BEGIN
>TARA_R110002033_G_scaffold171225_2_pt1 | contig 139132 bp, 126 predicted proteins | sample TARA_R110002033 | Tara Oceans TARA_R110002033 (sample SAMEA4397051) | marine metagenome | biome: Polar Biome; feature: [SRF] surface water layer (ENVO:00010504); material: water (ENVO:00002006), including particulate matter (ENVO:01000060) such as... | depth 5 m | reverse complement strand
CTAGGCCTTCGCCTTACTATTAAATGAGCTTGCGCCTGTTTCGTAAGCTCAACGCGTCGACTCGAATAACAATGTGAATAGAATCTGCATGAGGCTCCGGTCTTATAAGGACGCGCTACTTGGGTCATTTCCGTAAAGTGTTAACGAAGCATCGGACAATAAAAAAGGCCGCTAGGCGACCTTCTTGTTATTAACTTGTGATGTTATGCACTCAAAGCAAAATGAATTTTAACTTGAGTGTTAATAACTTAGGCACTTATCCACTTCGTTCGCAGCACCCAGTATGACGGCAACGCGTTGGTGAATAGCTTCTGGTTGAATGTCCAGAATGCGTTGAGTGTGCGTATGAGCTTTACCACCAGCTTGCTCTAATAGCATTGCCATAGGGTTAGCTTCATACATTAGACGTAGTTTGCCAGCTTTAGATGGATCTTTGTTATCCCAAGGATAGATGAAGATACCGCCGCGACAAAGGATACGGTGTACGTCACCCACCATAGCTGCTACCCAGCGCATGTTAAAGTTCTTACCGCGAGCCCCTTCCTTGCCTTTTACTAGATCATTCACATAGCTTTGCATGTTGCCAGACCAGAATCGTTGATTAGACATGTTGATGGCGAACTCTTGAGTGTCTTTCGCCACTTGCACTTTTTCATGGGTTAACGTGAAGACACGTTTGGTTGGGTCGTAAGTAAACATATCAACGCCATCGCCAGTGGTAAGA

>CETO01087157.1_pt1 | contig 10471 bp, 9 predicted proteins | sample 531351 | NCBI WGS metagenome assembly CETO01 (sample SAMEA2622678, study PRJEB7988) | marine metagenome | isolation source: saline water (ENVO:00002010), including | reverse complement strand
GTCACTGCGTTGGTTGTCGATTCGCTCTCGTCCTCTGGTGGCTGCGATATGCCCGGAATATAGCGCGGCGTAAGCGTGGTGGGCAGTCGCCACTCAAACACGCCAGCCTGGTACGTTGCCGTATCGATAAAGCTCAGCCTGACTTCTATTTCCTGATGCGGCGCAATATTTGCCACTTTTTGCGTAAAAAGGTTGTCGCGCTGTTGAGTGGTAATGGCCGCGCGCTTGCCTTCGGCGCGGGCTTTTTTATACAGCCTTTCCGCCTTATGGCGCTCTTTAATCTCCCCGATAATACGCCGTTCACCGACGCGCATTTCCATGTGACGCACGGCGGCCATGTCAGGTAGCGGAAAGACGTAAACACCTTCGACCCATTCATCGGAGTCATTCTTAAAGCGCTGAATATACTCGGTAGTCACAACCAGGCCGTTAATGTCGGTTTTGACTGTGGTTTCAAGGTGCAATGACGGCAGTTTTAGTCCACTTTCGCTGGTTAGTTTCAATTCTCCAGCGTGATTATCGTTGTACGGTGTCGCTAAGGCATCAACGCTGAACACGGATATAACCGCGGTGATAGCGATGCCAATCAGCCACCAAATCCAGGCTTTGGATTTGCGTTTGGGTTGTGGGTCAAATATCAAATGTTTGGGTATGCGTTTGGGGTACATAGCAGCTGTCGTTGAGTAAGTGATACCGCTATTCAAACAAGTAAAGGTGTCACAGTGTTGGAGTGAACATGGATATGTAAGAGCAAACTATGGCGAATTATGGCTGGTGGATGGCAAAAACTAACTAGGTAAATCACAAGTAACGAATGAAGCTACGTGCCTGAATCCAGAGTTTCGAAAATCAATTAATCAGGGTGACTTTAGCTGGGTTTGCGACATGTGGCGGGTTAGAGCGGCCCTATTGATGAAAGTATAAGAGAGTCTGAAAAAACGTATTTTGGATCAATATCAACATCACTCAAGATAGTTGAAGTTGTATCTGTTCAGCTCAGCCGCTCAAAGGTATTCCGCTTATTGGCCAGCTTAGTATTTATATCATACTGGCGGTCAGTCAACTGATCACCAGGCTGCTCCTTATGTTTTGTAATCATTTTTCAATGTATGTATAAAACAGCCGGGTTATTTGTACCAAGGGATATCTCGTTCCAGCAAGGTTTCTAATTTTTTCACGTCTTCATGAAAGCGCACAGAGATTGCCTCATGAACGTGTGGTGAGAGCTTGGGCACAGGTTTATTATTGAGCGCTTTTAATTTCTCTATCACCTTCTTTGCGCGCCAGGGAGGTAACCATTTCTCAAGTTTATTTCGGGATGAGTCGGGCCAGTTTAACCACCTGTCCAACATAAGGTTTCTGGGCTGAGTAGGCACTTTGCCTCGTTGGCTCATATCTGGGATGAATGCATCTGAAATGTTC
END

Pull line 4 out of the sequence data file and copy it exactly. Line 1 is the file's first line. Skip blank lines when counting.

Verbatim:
GTCACTGCGTTGGTTGTCGATTCGCTCTCGTCCTCTGGTGGCTGCGATATGCCCGGAATATAGCGCGGCGTAAGCGTGGTGGGCAGTCGCCACTCAAACACGCCAGCCTGGTACGTTGCCGTATCGATAAAGCTCAGCCTGACTTCTATTTCCTGATGCGGCGCAATATTTGCCACTTTTTGCGTAAAAAGGTTGTCGCGCTGTTGAGTGGTAATGGCCGCGCGCTTGCCTTCGGCGCGGGCTTTTTTATACAGCCTTTCCGCCTTATGGCGCTCTTTAATCTCCCCGATAATACGCCGTTCACCGACGCGCATTTCCATGTGACGCACGGCGGCCATGTCAGGTAGCGGAAAGACGTAAACACCTTCGACCCATTCATCGGAGTCATTCTTAAAGCGCTGAATATACTCGGTAGTCACAACCAGGCCGTTAATGTCGGTTTTGACTGTGGTTTCAAGGTGCAATGACGGCAGTTTTAGTCCACTTTCGCTGGTTAGTTTCAATTCTCCAGCGTGATTATCGTTGTACGGTGTCGCTAAGGCATCAACGCTGAACACGGATATAACCGCGGTGATAGCGATGCCAATCAGCCACCAAATCCAGGCTTTGGATTTGCGTTTGGGTTGTGGGTCAAATATCAAATGTTTGGGTATGCGTTTGGGGTACATAGCAGCTGTCGTTGAGTAAGTGATACCGCTATTCAAACAAGTAAAGGTGTCACAGTGTTGGAGTGAACATGGATATGTAAGAGCAAACTATGGCGAATTATGGCTGGTGGATGGCAAAAACTAACTAGGTAAATCACAAGTAACGAATGAAGCTACGTGCCTGAATCCAGAGTTTCGAAAATCAATTAATCAGGGTGACTTTAGCTGGGTTTGCGACATGTGGCGGGTTAGAGCGGCCCTATTGATGAAAGTATAAGAGAGTCTGAAAAAACGTATTTTGGATCAATATCAACATCACTCAAGATAGTTGAAGTTGTATCTGTTCAGCTCAGCCGCTCAAAGGTATTCCGCTTATTGGCCAGCTTAGTATTTATATCATACTGGCGGTCAGTCAACTGATCACCAGGCTGCTCCTTATGTTTTGTAATCATTTTTCAATGTATGTATAAAACAGCCGGGTTATTTGTACCAAGGGATATCTCGTTCCAGCAAGGTTTCTAATTTTTTCACGTCTTCATGAAAGCGCACAGAGATTGCCTCATGAACGTGTGGTGAGAGCTTGGGCACAGGTTTATTATTGAGCGCTTTTAATTTCTCTATCACCTTCTTTGCGCGCCAGGGAGGTAACCATTTCTCAAGTTTATTTCGGGATGAGTCGGGCCAGTTTAACCACCTGTCCAACATAAGGTTTCTGGGCTGAGTAGGCACTTTGCCTCGTTGGCTCATATCTGGGATGAATGCATCTGAAATGTTC